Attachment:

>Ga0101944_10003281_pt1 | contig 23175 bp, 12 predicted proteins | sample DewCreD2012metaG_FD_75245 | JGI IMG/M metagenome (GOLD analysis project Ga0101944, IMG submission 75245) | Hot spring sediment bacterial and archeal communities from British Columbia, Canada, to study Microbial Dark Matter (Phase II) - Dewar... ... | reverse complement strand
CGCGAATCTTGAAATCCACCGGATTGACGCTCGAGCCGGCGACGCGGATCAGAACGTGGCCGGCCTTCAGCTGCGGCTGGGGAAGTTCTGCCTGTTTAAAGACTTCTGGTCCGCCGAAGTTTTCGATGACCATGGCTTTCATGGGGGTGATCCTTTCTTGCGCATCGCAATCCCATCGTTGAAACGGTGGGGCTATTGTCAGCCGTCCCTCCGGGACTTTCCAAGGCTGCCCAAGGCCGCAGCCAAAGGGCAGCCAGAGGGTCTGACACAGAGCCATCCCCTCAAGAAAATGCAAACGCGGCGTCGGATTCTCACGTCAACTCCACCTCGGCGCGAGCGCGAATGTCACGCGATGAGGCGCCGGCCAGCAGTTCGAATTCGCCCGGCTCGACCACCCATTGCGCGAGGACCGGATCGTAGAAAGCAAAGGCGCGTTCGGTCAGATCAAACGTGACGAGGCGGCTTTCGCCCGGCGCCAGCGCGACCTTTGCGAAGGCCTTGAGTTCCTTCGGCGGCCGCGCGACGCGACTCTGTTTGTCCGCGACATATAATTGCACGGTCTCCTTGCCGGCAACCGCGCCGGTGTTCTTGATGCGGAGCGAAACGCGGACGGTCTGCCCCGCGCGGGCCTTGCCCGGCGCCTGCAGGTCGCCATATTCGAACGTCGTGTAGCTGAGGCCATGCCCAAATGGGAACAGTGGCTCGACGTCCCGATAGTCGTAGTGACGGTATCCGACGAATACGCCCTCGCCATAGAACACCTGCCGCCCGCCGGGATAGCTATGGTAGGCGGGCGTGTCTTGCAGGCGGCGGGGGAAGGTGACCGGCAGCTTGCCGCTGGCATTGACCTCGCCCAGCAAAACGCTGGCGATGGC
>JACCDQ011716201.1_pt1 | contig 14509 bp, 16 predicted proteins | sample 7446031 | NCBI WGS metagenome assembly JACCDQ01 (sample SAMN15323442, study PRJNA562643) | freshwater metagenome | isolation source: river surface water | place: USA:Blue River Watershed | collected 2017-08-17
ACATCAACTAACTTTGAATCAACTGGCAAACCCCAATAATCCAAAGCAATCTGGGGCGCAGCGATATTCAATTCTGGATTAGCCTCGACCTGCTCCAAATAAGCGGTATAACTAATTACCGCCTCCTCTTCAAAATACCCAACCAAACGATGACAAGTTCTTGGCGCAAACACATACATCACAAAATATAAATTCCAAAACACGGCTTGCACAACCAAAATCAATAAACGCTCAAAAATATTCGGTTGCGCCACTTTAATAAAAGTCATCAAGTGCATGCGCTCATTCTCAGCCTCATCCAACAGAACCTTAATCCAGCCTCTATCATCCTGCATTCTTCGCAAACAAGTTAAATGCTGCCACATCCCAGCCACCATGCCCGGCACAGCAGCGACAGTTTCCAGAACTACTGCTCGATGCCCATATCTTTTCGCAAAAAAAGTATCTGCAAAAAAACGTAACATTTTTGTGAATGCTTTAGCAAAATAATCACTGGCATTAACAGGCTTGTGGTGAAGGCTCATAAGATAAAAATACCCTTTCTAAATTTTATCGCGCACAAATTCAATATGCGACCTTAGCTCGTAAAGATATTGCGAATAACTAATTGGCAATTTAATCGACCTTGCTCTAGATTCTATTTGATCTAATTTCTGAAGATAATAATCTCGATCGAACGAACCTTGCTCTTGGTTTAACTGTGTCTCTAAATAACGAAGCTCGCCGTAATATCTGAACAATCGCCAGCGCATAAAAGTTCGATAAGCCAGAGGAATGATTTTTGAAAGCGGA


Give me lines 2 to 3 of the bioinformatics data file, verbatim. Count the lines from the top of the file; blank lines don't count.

CGCGAATCTTGAAATCCACCGGATTGACGCTCGAGCCGGCGACGCGGATCAGAACGTGGCCGGCCTTCAGCTGCGGCTGGGGAAGTTCTGCCTGTTTAAAGACTTCTGGTCCGCCGAAGTTTTCGATGACCATGGCTTTCATGGGGGTGATCCTTTCTTGCGCATCGCAATCCCATCGTTGAAACGGTGGGGCTATTGTCAGCCGTCCCTCCGGGACTTTCCAAGGCTGCCCAAGGCCGCAGCCAAAGGGCAGCCAGAGGGTCTGACACAGAGCCATCCCCTCAAGAAAATGCAAACGCGGCGTCGGATTCTCACGTCAACTCCACCTCGGCGCGAGCGCGAATGTCACGCGATGAGGCGCCGGCCAGCAGTTCGAATTCGCCCGGCTCGACCACCCATTGCGCGAGGACCGGATCGTAGAAAGCAAAGGCGCGTTCGGTCAGATCAAACGTGACGAGGCGGCTTTCGCCCGGCGCCAGCGCGACCTTTGCGAAGGCCTTGAGTTCCTTCGGCGGCCGCGCGACGCGACTCTGTTTGTCCGCGACATATAATTGCACGGTCTCCTTGCCGGCAACCGCGCCGGTGTTCTTGATGCGGAGCGAAACGCGGACGGTCTGCCCCGCGCGGGCCTTGCCCGGCGCCTGCAGGTCGCCATATTCGAACGTCGTGTAGCTGAGGCCATGCCCAAATGGGAACAGTGGCTCGACGTCCCGATAGTCGTAGTGACGGTATCCGACGAATACGCCCTCGCCATAGAACACCTGCCGCCCGCCGGGATAGCTATGGTAGGCGGGCGTGTCTTGCAGGCGGCGGGGGAAGGTGACCGGCAGCTTGCCGCTGGCATTGACCTCGCCCAGCAAAACGCTGGCGATGGC
>JACCDQ011716201.1_pt1 | contig 14509 bp, 16 predicted proteins | sample 7446031 | NCBI WGS metagenome assembly JACCDQ01 (sample SAMN15323442, study PRJNA562643) | freshwater metagenome | isolation source: river surface water | place: USA:Blue River Watershed | collected 2017-08-17